President Seeks to Increase Job Training Opportunities for America’s Unskilled Workers


On Thursday, July 18, the president signed an executive order that creates the Council for the American Worker. Led by the secretaries of commerce and labor, the Council is expected to focus on reorganizing federal workforce development programs and generating funding for new job training initiatives, especially apprenticeships and older worker training.

This initiative comes as business and industry are reporting a shortage of qualified workers to fill the nearly six million job vacancies. Of the 6.6 million Americans who are unemployed, most lack the skills and education to fill current job openings, according to the nation’s business leaders.

According to the White House, twenty-three private-sector companies and trade unions have come together to create up to four million apprenticeships, and retraining and continuing education slots over the next five years. If this effort succeeds, the president and many business leaders believe the current skills shortage among America’s workers can be addressed.

The initiative would also bring together representatives from business and industry, unions, and state governments to examine the range of federal workforce development programs and better align them to meet the labor demands of the private sector.

Unfortunately, the initiative feels a bit like “déjà vu all over again.” The very things that the president has tasked the private and public sectors with in this initiative were what led to the passage of the Workforce Innovation and Opportunities Act (WIOA) and lie at the heart of what local workforce investment boards do every day.

For more than a decade, Congress discussed and debated what needed to be done to ensure that the nation’s workforce system operated effectively. Four years ago, Congress passed and then President Obama signed into law the Workforce Innovation and Opportunity Act. The law received strong bipartisan support in both the House and Senate, and passed overwhelmingly (415 – 6 and 95 – 3, respectively).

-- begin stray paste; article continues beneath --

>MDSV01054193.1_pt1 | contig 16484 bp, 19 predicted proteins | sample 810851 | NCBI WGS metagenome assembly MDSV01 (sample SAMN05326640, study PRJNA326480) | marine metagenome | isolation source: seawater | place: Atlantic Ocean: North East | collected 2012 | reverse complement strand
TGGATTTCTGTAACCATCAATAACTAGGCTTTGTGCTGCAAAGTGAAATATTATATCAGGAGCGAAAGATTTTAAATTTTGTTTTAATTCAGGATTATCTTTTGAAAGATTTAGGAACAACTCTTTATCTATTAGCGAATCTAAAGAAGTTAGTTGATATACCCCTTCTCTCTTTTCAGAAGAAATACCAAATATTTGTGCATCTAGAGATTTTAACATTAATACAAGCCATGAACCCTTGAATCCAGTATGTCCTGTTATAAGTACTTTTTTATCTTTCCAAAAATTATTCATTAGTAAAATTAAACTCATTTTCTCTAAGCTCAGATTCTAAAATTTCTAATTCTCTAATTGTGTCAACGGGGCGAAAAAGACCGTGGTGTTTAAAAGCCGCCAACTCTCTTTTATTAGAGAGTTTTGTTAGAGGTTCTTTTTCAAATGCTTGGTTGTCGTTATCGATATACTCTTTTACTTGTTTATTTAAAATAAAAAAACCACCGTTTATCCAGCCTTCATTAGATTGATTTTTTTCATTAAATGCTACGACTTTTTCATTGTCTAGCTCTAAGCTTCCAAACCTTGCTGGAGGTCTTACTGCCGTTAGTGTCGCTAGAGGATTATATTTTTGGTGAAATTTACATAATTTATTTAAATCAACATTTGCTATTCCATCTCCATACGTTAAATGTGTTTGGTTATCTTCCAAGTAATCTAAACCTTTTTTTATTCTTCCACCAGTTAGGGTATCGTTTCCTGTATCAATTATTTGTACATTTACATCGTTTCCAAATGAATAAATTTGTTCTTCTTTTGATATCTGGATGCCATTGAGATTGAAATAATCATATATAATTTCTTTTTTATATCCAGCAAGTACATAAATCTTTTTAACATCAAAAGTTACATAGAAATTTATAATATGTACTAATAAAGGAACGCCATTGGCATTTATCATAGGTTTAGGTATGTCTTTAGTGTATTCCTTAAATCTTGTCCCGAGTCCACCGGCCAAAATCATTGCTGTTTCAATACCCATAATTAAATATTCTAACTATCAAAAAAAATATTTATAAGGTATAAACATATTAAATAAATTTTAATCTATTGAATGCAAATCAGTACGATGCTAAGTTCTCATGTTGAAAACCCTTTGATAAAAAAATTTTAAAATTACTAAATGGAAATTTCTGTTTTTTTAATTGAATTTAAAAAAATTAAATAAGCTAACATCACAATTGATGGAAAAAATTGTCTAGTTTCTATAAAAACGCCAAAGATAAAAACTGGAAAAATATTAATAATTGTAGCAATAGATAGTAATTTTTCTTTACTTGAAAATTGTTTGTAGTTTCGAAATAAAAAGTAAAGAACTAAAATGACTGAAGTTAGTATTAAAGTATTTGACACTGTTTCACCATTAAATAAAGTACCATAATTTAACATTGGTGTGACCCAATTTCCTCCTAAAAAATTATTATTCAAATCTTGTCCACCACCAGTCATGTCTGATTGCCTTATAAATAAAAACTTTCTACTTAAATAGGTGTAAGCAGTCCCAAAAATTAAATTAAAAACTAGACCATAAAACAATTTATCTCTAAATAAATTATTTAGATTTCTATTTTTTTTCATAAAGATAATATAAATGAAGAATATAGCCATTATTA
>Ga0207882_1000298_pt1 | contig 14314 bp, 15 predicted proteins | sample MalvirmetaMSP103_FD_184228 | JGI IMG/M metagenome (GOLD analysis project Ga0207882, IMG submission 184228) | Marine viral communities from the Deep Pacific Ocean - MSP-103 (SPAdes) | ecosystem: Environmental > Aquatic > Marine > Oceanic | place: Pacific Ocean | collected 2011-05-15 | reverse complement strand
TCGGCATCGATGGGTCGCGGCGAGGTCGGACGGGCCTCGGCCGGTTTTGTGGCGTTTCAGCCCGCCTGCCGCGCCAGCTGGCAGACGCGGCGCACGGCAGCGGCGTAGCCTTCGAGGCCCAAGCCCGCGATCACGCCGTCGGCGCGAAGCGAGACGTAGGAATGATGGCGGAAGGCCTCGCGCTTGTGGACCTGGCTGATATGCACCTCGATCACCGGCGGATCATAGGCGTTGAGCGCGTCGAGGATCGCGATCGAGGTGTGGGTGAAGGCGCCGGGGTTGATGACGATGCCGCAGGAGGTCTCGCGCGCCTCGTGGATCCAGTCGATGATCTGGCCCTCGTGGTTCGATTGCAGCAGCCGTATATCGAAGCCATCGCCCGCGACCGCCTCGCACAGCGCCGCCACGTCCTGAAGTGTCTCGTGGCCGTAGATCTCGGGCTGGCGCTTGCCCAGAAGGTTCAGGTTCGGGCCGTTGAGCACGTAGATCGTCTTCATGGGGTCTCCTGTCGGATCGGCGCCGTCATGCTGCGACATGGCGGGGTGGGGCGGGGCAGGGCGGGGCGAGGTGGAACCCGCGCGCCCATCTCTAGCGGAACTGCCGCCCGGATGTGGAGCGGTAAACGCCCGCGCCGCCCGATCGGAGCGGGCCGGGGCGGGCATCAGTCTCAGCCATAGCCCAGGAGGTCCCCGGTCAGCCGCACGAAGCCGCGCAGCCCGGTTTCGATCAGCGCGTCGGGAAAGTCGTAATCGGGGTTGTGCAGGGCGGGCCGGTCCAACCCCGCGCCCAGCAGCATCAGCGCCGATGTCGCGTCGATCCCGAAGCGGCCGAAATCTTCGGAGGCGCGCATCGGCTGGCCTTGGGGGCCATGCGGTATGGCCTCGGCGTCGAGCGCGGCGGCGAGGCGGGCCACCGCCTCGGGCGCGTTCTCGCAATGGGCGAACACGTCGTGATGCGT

The result is a system that ensures that:

  • Workforce development areas and labor markets, to the extent feasible, are co-terminus;
  • Workforce development programs provide services to anyone seeking job assistance –veterans, youth, persons with disabilities, dislocated workers, people in poverty, and food stamp recipients, to name just a few;
  • Job search and job training assistance is available through locally-based one-stop workforce centers, which bring together training and support programs from throughout the federal government rather than from one department or funding stream; and
  • Local leaders – both elected and appointed — work with business and industry to identify employer needs and provide the kinds of job training, education, and supportive services through the local one-stop that are necessary to help employers fill job vacancies.

Should we be duplicating or replacing an existing program before we know its impact on local and national employment trends? The desire to reorganize or reimagine the job training system is really part of a larger attempt to cut federal funding for job training programs. And the other question is why establish a jobs council without including local elected and appointed officials who are directly responsible for implementing and operating workforce development programs?

Despite these questions, we should not minimize the importance of this effort. Workers’ wages have decreased over the past forty years, with the most dramatic effect on prime-aged males with limited skills. Their median annual earnings have fallen by twenty-eight percent since 1969. Post-secondary education, healthcare, and childcare are out of reach for a large portion of Americans.  And much of this is tied to the lack of skills of these workers, who often need to work two or three jobs just to make ends meet. So, it is clear, something must be done. President Trump’s proposal is in its infancy, and how it plays out will tell us a lot more about what was intended and what is possible. We welcome the administration’s efforts to ensure that all Americans have the skills they need to be productive, working Americans.